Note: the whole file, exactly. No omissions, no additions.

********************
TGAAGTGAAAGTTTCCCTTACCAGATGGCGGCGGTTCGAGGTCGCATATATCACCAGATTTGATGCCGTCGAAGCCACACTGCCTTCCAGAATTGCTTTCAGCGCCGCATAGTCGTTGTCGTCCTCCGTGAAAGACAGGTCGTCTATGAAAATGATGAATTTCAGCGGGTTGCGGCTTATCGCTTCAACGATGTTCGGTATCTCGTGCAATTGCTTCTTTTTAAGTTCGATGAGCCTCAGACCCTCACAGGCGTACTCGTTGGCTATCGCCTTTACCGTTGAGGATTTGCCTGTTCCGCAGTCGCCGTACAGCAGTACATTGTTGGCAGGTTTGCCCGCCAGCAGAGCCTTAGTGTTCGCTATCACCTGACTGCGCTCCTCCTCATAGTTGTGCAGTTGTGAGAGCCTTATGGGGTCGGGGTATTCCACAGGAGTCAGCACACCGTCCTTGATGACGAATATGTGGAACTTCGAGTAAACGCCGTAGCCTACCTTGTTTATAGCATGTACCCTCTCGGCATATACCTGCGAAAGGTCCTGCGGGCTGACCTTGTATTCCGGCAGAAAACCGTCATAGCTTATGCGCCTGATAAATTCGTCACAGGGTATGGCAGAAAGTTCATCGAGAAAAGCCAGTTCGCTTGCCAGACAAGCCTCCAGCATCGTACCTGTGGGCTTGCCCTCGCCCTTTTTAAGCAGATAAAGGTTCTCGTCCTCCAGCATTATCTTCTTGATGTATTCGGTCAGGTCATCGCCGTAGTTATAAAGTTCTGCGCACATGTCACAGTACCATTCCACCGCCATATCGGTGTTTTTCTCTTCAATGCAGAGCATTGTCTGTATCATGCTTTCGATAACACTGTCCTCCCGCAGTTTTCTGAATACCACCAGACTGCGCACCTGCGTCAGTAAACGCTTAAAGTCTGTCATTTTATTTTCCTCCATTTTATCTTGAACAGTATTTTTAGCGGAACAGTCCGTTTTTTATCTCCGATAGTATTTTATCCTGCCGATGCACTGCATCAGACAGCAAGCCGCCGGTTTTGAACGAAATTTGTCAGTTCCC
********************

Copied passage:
TGAAGTGAAAGTTTCCCTTACCAGATGGCGGCGGTTCGAGGTCGCATATATCACCAGATTTGATGCCGTCGAAGCCACACTGCCTTCCAGAATTGCTTTCAGCGCCGCATAGTCGTTGTCGTCCTCCGTGAAAGACAGGTCGTCTATGAAAATGATGAATTTCAGCGGGTTGCGGCTTATCGCTTCAACGATGTTCGGTATCTCGTGCAATTGCTTCTTTTTAAGTTCGATGAGCCTCAGACCCTCACAGGCGTACTCGTTGGCTATCGCCTTTACCGTTGAGGATTTGCCTGTTCCGCAGTCGCCGTACAGCAGTACATTGTTGGCAGGTTTGCCCGCCAGCAGAGCCTTAGTGTTCGCTATCACCTGACTGCGCTCCTCCTCATAGTTGTGCAGTTGTGAGAGCCTTATGGGGTCGGGGTATTCCACAGGAGTCAGCACACCGTCCTTGATGACGAATATGTGGAACTTCGAGTAAACGCCGTAGCCTACCTTGTTTATAGCATGTACCCTCTCGGCATATACCTGCGAAAGGTCCTGCGGGCTGACCTTGTATTCCGGCAGAAAACCGTCATAGCTTATGCGCCTGATAAATTCGTCACAGGGTATGGCAGAAAGTTCATCGAGAAAAGCCAGTTCGCTTGCCAGACAAGCCTCCAGCATCGTACCTGTGGGCTTGCCCTCGCCCTTTTTAAGCAGATAAAGGTTCTCGTCCTCCAGCATTATCTTCTTGATGTATTCGGTCAGGTCATCGCCGTAGTTATAAAGTTCTGCGCACATGTCACAGTACCATTCCACCGCCATATCGGTGTTTTTCTCTTCAATGCAGAGCATTGTCTGTATCATGCTTTCGATAACACTGTCCTCCCGCAGTTTTCTGAATACCACCAGACTGCGCACCTGCGTCAGTAAACGCTTAAAGTCTGTCATTTTATTTTCCTCCATTTTATCTTGAACAGTATTTTTAGCGGAACAGTCCGTTTTTTATCTCCGATAGTATTTTATCCTGCCGATGCACTGCATCAGACAGCAAGCCGCCGGTTTTGAACGAAATTTGTCAGTTCCC